Today’s blog post about Theoroi is written by The Schubert Club’s Marketing Intern, Quinn Shadko.
Theoroi is a Schubert Club program attempting to cultivate the next generation of Twin Cities arts audiences. The 30 members of this group (all in their 20s and 30s) attend a “sampler package” of ten performing arts events across the Twin Cities to get a wide variety of cultural experiences. The group attends one performance per month. The group then uses social media to share their experiences with their own social network.
Spring has been good to the Theoroi Arts Ambassadors! The months of March and April each offered a unique arts event: a mandolin-accordion-percussion trio from Israel, and a new musical inspired by a well-known historical figure, respectively.
Theoroi member Katie Heilman writes about her experience at the Schubert Club Mix concert featuring Avi Avital:
A concert featuring both Bulgarian folk music and Bach on the same program? That’s exactly what we heard when Avi Avital came to town in early March. On Tuesday, March 8, The Schubert Club presented mandolinist Avi Avital with Ksenija Sidorova on accordion and Itamar Doari on percussion at Aria as part of the Schubert Club Mix series. This captivating concert featured a blend of classical and folk music from around the world. Titled Between Worlds, Avital was inspired by composers like Bela Bartok and Astor Piazzolla, who took folk music from their own cultures and incorporated them into new compositions. Avital chose works by classical composers who were influenced by folk music and arranged them for mandolin, accordion, and a large variety of percussion instruments. The concert included works by several composers, such as Bartok, Bach, Bloch, and Villa-Lobos, as well as traditional folk tunes from Turkey, Bulgaria, and Israel.
Each of the musicians were energetic, passionate performers. There’s a reason Avital was nominated for a Grammy. At one point, one of my fellow Theoroi members leaned over and whispered, “His right hand is just a blur!” After the concert, the musicians stayed around for a little meet-and-greet, where they autographed CDs and chatted with audience members. It was a delightful treat and an exciting way to spend a Tuesday!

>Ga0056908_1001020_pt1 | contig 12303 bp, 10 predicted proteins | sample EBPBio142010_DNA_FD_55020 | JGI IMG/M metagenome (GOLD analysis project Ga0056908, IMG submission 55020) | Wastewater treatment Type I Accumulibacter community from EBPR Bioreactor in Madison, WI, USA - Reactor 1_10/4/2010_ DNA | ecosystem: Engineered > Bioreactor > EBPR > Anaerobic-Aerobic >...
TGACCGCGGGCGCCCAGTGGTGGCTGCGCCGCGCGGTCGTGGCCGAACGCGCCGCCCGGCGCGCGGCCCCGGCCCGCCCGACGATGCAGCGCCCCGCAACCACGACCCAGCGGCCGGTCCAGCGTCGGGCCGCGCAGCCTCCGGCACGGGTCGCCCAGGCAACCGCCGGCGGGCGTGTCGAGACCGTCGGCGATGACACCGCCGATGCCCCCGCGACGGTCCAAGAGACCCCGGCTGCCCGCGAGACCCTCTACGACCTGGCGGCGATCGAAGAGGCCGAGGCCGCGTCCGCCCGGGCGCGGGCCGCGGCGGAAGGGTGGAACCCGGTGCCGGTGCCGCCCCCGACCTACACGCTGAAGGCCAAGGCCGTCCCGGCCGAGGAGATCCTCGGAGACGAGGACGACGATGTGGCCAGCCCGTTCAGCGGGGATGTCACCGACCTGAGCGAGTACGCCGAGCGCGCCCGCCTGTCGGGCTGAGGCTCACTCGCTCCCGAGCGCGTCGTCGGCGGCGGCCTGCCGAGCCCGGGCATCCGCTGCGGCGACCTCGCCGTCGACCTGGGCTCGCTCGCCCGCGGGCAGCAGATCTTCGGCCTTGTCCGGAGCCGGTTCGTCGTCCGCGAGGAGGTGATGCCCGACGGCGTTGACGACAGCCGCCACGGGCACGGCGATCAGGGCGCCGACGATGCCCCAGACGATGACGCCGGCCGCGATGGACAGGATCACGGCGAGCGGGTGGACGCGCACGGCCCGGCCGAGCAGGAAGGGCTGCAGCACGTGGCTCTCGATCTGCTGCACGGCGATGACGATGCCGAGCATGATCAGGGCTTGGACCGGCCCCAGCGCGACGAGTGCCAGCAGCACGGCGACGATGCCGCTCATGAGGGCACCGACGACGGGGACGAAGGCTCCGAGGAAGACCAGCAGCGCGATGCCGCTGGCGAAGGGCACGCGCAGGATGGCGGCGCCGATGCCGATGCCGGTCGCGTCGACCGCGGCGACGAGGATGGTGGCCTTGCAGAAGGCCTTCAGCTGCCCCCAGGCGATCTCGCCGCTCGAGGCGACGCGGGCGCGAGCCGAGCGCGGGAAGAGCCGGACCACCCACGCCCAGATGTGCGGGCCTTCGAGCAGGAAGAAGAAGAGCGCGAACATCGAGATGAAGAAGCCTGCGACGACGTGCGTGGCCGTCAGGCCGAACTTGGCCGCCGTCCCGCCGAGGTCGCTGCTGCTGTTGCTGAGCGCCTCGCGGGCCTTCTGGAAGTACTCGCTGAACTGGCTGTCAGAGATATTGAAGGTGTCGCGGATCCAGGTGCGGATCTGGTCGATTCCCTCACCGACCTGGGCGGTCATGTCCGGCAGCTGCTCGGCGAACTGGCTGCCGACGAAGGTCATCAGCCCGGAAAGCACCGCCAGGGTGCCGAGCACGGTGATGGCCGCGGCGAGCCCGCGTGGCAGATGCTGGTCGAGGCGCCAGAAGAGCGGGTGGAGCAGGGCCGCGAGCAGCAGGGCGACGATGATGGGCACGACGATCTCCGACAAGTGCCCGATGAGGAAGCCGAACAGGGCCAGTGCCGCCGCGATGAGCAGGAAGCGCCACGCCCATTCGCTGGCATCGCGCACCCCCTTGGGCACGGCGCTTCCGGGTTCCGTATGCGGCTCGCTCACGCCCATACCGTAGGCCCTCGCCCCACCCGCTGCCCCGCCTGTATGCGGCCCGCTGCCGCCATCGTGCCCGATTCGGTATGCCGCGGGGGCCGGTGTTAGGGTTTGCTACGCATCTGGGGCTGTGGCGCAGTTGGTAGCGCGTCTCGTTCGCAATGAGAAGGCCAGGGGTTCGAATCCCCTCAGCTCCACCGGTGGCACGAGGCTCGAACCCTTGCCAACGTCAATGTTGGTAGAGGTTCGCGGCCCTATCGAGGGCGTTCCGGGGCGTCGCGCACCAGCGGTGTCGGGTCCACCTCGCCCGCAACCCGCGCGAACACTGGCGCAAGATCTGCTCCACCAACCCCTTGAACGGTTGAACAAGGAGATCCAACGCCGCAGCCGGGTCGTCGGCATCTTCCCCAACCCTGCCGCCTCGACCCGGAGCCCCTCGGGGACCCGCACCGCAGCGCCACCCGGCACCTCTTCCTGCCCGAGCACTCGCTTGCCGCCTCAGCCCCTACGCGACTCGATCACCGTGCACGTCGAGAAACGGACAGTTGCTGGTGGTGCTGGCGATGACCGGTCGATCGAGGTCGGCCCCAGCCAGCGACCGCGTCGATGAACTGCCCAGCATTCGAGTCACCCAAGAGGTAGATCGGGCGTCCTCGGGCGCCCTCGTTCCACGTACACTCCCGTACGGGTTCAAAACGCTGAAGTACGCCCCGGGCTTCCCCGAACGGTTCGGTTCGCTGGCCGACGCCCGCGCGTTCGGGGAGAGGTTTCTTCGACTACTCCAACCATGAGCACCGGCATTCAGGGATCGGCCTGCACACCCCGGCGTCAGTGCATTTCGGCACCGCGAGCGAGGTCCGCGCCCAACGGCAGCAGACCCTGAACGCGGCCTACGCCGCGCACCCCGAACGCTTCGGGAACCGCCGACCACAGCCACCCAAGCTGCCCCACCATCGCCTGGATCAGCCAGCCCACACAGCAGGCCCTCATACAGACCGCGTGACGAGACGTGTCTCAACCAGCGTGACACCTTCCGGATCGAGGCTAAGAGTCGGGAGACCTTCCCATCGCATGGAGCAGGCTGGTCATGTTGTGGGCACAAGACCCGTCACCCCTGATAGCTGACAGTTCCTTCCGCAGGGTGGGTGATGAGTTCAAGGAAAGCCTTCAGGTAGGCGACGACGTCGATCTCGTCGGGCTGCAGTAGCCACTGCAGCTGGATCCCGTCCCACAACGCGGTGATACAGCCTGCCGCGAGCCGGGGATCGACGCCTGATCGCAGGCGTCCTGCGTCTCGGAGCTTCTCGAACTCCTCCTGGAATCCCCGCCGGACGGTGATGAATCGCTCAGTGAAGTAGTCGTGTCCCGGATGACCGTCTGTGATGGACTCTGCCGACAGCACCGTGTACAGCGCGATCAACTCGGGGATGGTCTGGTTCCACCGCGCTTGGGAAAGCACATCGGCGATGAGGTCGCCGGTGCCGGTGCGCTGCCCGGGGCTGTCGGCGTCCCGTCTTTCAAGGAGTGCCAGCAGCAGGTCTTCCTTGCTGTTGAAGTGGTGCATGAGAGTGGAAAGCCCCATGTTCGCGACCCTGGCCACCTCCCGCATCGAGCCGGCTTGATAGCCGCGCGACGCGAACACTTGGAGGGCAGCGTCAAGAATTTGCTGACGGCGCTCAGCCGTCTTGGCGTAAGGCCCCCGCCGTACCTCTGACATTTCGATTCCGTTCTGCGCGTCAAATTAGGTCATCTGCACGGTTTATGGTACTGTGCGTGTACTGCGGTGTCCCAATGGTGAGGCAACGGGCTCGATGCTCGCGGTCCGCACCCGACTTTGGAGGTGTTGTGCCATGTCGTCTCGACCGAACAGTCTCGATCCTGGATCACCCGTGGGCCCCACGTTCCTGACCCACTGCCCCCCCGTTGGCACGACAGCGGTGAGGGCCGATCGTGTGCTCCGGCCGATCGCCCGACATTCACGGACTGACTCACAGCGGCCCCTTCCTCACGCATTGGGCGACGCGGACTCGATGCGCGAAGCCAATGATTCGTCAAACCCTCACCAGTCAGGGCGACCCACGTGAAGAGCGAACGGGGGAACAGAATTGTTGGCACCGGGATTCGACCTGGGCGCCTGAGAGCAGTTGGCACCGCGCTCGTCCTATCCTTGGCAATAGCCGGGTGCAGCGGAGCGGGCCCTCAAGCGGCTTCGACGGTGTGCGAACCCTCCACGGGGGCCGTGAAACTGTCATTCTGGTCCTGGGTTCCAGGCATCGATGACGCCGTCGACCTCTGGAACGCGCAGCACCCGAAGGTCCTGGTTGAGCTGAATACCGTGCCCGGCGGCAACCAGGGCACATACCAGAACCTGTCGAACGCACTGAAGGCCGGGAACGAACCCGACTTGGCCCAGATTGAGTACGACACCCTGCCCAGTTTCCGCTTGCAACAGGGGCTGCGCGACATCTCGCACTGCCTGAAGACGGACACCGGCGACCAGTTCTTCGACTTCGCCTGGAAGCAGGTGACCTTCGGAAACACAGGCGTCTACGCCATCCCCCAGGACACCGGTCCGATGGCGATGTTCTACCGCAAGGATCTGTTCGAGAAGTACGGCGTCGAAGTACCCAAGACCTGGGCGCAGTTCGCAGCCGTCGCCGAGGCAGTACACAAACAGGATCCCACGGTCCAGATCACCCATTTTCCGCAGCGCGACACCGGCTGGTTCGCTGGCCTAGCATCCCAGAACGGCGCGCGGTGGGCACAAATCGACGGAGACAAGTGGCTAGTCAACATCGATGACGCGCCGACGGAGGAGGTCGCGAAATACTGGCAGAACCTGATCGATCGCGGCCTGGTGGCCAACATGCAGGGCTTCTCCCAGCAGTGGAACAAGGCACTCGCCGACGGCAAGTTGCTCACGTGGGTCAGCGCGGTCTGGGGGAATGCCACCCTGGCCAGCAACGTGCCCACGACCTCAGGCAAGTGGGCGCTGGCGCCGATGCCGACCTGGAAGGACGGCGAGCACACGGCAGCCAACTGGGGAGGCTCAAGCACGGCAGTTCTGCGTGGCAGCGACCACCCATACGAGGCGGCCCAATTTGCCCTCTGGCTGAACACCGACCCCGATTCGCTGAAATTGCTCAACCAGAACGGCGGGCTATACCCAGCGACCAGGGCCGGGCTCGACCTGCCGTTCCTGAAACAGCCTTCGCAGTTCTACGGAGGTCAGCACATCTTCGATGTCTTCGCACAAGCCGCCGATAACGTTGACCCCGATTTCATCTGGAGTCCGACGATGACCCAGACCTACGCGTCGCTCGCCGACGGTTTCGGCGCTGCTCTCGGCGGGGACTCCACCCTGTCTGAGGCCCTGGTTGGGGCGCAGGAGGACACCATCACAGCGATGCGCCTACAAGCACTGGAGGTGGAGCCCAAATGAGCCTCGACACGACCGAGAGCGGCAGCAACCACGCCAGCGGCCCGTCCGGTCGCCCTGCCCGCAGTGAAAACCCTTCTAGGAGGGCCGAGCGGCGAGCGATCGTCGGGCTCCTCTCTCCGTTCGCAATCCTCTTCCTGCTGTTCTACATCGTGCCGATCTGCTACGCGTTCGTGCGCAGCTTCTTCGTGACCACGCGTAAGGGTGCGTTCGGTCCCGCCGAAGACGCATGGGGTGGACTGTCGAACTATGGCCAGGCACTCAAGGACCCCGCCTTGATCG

The next month, Theoroi ventured away from classical and folk music to the world of contemporary, and local, musical theatre.
Theoroi member Elsa Cook describes Theater Latte Da’s World Premiere of “C.” (This show still has a few performances left, but tickets are selling fast.)
On a beautiful Sunday in April, Theoroi ascended upon The Ritz Theater in Northeast Minneapolis. Long a venue I’d been daydreaming of checking out, I was excited for this opportunity to get inside. The performance of the month was “C.”, presented by Theater Latte Da (a very cool non-profit musical theater production company that stages shows at a variety of theaters throughout the Twin Cities, and would be worth another blog post all their own at some point, but that’s another story).
“C.” is set in mid-1600s France, with the characters separated by war for much of the time. It’s a love triangle with an element of Shakespearean mistaken-identity. I suppose a modern interpretation would be something along the lines of Boy loves Girl, who wants to date Boy’s Dumb Friend, so Girl asks Boy to tell his Dumb Friend to find her on Facebook. From there “Dumb Friend” seduces her through Facebook Messenger, but actually it is Boy writing those messages all along. Something like that.
The set was gorgeous, featuring soft white lighting and a huge, majestic tree. The coolest part of the experience, though, was probably the script. I realized that although this story was first written in French prose in 1897, the script I saw come to life was a whole new creation (since poetry can’t be translated line for line, because it won’t rhyme). Local actor Bradley Greenwald was the writer of “C.” as well as the lead character, and he spoke to the audience after the show about the process of translating every word, and how he was struck by the power of the raw emotion that remained, even when that translated version was no longer melodic. He aimed for a final product that was musical but not glittery to the point of distracting an audience from the humanness. Mission accomplished, Greenwald.
The Theoroi Arts Ambassadors are looking forward to the final two events of the season, Minnesota Opera’s The Shining in May and Liquid Music’s Orpheus Unsung in June.
The 2015-2016 season started in September 2015 and will conclude in June 2016. Recruitment for new members will begin soon. If you are interested, or know someone who is, put be touch with firstname.lastname@example.org for more info on joining.